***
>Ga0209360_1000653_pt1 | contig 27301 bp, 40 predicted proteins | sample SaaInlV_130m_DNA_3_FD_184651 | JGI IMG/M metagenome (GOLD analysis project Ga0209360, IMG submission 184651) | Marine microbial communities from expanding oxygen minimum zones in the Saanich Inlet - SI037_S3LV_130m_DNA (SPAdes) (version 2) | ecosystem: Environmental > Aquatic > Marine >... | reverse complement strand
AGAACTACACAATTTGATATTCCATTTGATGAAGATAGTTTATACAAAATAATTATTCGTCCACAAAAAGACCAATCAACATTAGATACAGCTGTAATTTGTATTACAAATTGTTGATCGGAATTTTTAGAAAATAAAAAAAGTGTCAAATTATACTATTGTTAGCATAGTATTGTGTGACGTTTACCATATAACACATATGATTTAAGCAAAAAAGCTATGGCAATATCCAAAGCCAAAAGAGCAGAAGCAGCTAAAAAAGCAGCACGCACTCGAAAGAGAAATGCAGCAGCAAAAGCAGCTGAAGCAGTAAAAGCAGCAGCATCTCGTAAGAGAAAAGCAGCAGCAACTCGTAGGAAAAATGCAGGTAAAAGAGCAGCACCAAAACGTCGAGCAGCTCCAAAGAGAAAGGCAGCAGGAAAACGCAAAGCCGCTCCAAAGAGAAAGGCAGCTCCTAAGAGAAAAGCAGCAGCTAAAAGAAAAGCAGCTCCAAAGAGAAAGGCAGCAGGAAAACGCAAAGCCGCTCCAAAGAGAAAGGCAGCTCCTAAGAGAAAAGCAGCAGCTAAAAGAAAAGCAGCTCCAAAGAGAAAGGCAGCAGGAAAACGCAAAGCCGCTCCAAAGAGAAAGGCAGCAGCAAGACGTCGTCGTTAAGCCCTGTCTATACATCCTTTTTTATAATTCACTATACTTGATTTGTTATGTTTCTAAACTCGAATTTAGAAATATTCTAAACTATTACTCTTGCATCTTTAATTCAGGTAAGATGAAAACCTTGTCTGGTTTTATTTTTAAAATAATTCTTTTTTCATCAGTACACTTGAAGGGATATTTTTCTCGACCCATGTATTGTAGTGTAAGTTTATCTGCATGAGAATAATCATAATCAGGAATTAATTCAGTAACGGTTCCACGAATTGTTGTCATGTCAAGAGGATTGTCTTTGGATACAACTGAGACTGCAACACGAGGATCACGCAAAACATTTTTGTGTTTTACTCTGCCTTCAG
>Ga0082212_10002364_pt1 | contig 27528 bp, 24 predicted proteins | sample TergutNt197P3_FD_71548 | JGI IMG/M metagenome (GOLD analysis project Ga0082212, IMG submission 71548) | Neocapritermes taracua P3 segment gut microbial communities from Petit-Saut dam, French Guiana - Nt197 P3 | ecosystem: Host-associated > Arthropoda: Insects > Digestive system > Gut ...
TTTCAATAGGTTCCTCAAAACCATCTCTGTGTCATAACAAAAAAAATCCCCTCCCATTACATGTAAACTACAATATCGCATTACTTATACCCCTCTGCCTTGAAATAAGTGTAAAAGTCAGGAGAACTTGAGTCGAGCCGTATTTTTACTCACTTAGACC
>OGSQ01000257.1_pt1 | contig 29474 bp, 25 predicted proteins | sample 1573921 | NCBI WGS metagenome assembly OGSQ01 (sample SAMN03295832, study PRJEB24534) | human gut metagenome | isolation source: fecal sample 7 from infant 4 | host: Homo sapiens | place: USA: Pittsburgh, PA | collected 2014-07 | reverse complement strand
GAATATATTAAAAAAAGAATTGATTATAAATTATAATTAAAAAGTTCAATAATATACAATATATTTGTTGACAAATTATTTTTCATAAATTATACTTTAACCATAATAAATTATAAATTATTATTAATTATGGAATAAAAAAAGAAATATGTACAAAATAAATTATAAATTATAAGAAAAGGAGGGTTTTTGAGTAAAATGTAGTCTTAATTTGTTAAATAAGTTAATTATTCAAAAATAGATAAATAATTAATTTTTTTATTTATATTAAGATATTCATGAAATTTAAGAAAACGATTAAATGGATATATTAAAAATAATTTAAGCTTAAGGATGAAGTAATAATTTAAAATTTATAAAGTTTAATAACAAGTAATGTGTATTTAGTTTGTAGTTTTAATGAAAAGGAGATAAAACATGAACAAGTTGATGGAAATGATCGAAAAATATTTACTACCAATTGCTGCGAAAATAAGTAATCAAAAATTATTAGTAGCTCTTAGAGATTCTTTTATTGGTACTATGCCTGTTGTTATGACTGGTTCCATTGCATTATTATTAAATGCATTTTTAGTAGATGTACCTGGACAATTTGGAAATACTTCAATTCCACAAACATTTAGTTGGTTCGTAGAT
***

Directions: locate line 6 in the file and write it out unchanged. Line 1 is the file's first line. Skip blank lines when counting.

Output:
GAATATATTAAAAAAAGAATTGATTATAAATTATAATTAAAAAGTTCAATAATATACAATATATTTGTTGACAAATTATTTTTCATAAATTATACTTTAACCATAATAAATTATAAATTATTATTAATTATGGAATAAAAAAAGAAATATGTACAAAATAAATTATAAATTATAAGAAAAGGAGGGTTTTTGAGTAAAATGTAGTCTTAATTTGTTAAATAAGTTAATTATTCAAAAATAGATAAATAATTAATTTTTTTATTTATATTAAGATATTCATGAAATTTAAGAAAACGATTAAATGGATATATTAAAAATAATTTAAGCTTAAGGATGAAGTAATAATTTAAAATTTATAAAGTTTAATAACAAGTAATGTGTATTTAGTTTGTAGTTTTAATGAAAAGGAGATAAAACATGAACAAGTTGATGGAAATGATCGAAAAATATTTACTACCAATTGCTGCGAAAATAAGTAATCAAAAATTATTAGTAGCTCTTAGAGATTCTTTTATTGGTACTATGCCTGTTGTTATGACTGGTTCCATTGCATTATTATTAAATGCATTTTTAGTAGATGTACCTGGACAATTTGGAAATACTTCAATTCCACAAACATTTAGTTGGTTCGTAGAT